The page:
Bonanno (Bonannus) of Pisa
architect and sculptor.
The great bronze doors of the cathedral of Moureale are signed "Bonannus civis Pisanus," with the date 1186. The doors which were made for the cathedral of Pisa in the latter part of the twelfth century are ascribed to him. Those of the front were destroyed in 1596 (see Bologne, J.). That of the transept remains. An inscription found in excavating at the base of the Leaning Tower of Pisa gives the name of "Bonannus," who is supposed to have been the architect of the building. His work appears to have been suspended at the third gallery on account of the increasing inclination.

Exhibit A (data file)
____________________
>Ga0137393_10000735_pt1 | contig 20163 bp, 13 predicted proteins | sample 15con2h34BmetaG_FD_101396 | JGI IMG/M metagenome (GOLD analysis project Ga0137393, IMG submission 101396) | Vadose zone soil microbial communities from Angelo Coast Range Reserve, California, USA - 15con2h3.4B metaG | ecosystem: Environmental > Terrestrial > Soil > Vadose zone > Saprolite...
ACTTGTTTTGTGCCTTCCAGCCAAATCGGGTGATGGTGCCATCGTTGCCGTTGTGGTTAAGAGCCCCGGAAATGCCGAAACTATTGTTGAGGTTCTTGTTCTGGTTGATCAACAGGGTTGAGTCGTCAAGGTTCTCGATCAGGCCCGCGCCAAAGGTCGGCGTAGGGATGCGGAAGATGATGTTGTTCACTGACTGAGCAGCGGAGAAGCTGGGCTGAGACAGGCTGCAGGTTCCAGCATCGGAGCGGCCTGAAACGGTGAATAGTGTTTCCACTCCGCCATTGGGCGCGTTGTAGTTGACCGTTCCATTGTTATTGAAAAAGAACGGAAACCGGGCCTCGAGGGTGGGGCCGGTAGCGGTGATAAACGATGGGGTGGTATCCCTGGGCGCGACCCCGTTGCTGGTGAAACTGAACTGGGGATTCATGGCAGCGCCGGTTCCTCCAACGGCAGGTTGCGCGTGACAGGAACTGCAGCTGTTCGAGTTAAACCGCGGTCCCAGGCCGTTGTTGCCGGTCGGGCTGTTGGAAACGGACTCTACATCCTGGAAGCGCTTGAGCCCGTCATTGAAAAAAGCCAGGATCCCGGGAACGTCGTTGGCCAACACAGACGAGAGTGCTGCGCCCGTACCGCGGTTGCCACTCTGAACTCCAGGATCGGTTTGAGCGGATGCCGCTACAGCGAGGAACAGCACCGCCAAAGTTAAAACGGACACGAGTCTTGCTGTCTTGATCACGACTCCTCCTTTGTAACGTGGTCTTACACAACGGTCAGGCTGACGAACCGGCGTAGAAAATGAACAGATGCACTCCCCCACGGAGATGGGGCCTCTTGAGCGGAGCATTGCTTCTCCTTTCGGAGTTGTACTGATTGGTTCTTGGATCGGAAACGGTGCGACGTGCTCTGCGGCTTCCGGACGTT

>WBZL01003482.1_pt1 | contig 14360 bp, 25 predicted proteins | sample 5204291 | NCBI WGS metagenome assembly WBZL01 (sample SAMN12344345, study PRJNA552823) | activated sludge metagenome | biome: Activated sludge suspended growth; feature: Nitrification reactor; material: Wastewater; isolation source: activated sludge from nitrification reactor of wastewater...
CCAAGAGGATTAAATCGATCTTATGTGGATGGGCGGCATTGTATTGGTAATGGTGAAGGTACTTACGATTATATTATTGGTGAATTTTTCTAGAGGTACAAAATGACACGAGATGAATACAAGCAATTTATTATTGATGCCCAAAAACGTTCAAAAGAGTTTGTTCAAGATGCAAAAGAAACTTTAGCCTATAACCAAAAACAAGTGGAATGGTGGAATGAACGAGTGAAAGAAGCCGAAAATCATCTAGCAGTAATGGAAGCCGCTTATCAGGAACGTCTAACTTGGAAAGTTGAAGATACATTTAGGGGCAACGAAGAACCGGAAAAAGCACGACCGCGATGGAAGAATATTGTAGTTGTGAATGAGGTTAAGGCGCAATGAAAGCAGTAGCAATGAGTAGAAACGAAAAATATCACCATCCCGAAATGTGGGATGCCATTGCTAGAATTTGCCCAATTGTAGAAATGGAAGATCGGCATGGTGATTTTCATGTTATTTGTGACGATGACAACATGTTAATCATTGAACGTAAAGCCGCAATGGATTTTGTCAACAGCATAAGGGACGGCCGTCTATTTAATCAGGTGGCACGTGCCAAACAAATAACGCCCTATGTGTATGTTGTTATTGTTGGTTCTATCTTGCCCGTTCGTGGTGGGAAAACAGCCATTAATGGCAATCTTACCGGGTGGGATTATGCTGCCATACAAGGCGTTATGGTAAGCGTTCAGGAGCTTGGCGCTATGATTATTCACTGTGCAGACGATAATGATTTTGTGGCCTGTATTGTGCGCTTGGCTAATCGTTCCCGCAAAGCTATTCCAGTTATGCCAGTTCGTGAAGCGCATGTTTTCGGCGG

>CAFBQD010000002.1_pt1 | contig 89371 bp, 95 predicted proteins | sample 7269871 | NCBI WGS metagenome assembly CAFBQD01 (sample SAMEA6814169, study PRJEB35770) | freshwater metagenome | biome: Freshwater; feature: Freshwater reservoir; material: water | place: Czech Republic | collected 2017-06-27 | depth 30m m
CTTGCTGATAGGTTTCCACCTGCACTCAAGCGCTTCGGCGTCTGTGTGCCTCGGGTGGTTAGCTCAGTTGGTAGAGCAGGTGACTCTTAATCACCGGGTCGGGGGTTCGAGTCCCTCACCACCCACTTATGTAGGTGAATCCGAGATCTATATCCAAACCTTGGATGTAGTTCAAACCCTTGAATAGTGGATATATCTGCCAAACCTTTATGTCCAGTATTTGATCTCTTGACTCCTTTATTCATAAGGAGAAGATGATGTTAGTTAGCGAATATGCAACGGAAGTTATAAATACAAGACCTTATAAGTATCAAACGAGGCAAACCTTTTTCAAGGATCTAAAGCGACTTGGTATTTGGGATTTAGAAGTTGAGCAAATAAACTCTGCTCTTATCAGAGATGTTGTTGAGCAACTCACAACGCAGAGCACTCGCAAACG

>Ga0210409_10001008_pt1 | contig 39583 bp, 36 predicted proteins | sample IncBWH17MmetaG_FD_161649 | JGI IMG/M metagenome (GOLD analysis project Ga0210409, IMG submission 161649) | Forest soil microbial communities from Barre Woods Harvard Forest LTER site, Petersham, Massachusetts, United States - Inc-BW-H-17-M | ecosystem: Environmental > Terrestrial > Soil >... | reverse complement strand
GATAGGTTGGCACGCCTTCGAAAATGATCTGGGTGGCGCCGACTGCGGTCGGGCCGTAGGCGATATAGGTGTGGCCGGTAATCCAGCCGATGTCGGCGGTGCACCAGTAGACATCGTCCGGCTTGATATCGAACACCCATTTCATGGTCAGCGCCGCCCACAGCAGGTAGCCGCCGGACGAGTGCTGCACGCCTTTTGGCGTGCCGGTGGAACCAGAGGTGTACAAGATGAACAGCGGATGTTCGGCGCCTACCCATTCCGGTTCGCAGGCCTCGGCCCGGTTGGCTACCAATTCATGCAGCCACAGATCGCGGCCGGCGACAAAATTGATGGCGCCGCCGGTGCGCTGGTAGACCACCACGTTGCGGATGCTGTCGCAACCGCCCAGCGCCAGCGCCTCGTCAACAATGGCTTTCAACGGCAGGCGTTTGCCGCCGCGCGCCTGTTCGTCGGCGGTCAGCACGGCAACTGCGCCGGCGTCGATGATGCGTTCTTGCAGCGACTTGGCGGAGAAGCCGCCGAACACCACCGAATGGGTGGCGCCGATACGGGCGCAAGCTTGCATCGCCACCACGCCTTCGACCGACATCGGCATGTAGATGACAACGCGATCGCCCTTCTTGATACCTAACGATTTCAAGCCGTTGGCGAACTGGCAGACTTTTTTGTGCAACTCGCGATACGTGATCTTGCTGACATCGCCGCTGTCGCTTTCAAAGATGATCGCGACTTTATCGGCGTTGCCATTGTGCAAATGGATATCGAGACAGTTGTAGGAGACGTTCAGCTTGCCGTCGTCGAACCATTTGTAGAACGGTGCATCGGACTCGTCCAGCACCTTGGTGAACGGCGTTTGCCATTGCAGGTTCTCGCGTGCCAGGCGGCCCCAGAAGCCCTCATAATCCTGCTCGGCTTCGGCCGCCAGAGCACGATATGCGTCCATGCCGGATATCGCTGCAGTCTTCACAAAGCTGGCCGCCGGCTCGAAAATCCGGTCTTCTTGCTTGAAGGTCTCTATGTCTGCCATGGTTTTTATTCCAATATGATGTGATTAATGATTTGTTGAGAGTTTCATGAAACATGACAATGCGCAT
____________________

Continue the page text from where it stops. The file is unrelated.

Hugh of Lincoln, Saint
bishop of Lincoln; b. about 1135; d. 1200.
The son of a Lord of Avalon near Grenoble, France, and brought to England by King Henry II to build the Carthusian monastery at Witham. In 1186 he was made Bishop of Lincoln in England, and built the choir, called S. Hugh's Choir, of Lincoln cathedral, one of the earliest specimens of Gothic architecture in England. Some of his work still remains in the choir, which has, however, been much rebuilt. It is probable that the entire cathedral was built according to his scheme. He was not himself an architect, but employed others, especially Geoffrey du Noyer.